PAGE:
Trade wars. Global economic slowdown. Recession. These are terms that don't bode well for any company, especially an international consumer goods powerhouse like Nike (NYSE:NKE).

But when uncertainty abounds, it can sometimes lead to bargain purchases that pay off, and uncertainties in 2019 helped the world's largest shoe brand deliver with a 36% gain on the year. That tops off a nearly 100% return over the last three years (more than double what the S&P 500 has offered up over the same time frame).  

Sneakers are a hot commodity around the globe right now, and Nike's leadership in that department isn't going to fade anytime soon. However, as good as recent results have been, it's time for a pause. Don't bet against Nike, but I'm looking for a pullback before jumping back in.

A Nike Joyride shoe with illustrated cushioning beads underneath it.

Image source: Nike.

Recovering with the global economy

Fiscal 2018 and 2019 (the years ended May 31, 2018, and 2019, respectively) were relatively sluggish ones for Nike. Revenues rose 6% in 2018 and 7% in 2019, with last year's results being dragged down due to negative foreign currency exchange rates. Excluding those effects, sales would have grown 11%.

Halfway through fiscal 2020, Nike is faring much better. Sales are up 9% so far, including a 10% gain in the recently reported second quarter, which again got hit by currency exchange rates (growth would have been 13% otherwise). Earnings per share are up 31%, propped up by growing profit margins on products sold and Nike's generous share repurchase program. Sales in China are leading the way, up 21% in the first six months of the current fiscal year and bucking all the negative U.S.-China trade war doom and gloom during the period.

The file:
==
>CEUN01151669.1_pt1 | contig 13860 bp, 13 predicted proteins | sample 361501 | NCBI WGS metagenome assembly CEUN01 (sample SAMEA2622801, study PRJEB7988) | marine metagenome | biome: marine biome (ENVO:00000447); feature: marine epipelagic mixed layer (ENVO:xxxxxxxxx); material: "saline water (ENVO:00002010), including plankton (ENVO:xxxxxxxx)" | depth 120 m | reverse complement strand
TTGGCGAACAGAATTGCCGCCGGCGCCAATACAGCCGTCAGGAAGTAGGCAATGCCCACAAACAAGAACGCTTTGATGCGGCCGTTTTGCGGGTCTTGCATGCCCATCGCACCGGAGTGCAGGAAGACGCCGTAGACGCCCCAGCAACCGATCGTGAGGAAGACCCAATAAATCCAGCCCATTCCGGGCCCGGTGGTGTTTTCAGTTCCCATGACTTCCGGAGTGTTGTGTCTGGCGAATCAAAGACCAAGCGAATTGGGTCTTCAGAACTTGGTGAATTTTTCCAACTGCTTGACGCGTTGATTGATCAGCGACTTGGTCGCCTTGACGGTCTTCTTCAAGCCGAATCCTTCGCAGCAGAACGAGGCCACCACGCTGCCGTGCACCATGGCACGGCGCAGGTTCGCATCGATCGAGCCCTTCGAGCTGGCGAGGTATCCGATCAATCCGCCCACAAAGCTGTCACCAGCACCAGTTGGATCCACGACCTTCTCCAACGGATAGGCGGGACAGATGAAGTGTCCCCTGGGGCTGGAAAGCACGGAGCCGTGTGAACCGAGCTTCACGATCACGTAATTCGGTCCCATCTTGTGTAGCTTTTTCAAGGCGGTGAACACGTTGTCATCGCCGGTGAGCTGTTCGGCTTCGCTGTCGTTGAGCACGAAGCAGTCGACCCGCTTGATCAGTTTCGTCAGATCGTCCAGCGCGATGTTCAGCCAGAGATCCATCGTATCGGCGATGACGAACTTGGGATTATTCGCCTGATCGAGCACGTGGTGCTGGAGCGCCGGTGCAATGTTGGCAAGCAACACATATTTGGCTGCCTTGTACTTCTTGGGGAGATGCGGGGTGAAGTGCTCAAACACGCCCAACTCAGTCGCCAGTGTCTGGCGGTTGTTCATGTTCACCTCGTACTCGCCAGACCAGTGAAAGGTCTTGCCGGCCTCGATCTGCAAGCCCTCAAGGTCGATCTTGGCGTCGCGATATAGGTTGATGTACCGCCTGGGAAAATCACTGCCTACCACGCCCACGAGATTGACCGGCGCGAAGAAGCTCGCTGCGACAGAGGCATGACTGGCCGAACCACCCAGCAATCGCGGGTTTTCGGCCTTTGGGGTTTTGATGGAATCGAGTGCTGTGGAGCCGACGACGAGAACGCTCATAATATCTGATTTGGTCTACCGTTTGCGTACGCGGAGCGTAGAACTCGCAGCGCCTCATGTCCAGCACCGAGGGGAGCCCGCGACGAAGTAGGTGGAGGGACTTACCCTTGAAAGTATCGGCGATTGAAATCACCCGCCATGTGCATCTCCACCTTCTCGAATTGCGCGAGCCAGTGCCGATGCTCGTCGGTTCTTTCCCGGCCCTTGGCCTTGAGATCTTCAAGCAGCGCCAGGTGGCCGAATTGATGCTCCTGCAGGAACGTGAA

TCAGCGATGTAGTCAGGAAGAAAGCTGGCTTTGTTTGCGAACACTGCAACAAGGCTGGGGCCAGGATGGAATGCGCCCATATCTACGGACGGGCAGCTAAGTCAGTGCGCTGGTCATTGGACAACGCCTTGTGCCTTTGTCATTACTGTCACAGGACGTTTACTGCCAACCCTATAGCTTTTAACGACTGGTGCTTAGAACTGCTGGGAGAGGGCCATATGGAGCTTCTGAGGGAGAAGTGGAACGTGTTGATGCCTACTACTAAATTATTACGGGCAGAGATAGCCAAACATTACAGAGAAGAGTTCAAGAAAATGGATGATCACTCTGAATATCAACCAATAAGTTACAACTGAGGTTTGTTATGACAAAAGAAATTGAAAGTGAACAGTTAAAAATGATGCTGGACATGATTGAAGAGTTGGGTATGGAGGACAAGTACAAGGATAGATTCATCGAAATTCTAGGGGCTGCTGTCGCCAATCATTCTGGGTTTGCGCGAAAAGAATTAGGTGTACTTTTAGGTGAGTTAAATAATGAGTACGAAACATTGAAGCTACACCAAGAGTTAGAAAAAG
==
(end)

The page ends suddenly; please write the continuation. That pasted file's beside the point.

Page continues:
Metric

Six Months Ended Nov. 30, 2019

Six Months Ended Nov. 30, 2018

Change

Revenue

$21.0 billion

$19.3 billion

9%

Gross profit margin

44.9%

44%

0.9 pp

Operating expenses

$6.65 billion

$6.21 billion

7%

Earnings per share

$1.56

$1.19

31%

Data source: Nike. Pp = percentage point. 

It's possible that the world economy reaccelerates this year as well, adding further support to Nike's recent uptick in growth (since 56% of the company's sales have come from outside North America so far in fiscal 2020). The International Monetary Fund sees global GDP increasing to 3.4% from 3% in 2019 if trade tensions ease and manufacturing recovers. Added to a rosier outlook for the economy, Nike has also been a case study in going digital the right way. After announcing it was parting ways with Amazon, management credited its digital selling prowess for its reinvigorated profitable expansion -- besides its strong brand amid a general sports footwear craze around the globe.

Optimism increasingly priced in

However, Nike's stock run is showing signs it's losing a little steam. Q2 results were some of the best from the last few years, but they were greeted with a shrug from investors. Shares have actually been flat since the report card was released -- not surprising since the stock is priced at a premium. Share prices have been handily outpacing earnings growth, and the stock is now priced at 29 times one year forward expected earnings. The high price tag is certainly warranted (the S&P 500 currently trades for 19.8 times one year forward earnings on expectations for high-single-digit earnings growth), but the valuation prices in a fair amount of continued double-digit earnings gains.  

I'm certainly not saying to bet against Nike. Sneakers aren't just a hot fad, but rather the new norm in footwear, and Nike is in command of the industry. However, given the run-up in the stock in the last year, I say wait on a new purchase until shares notch a pullback. I for one am looking for a drop of about 10% before I buy in again.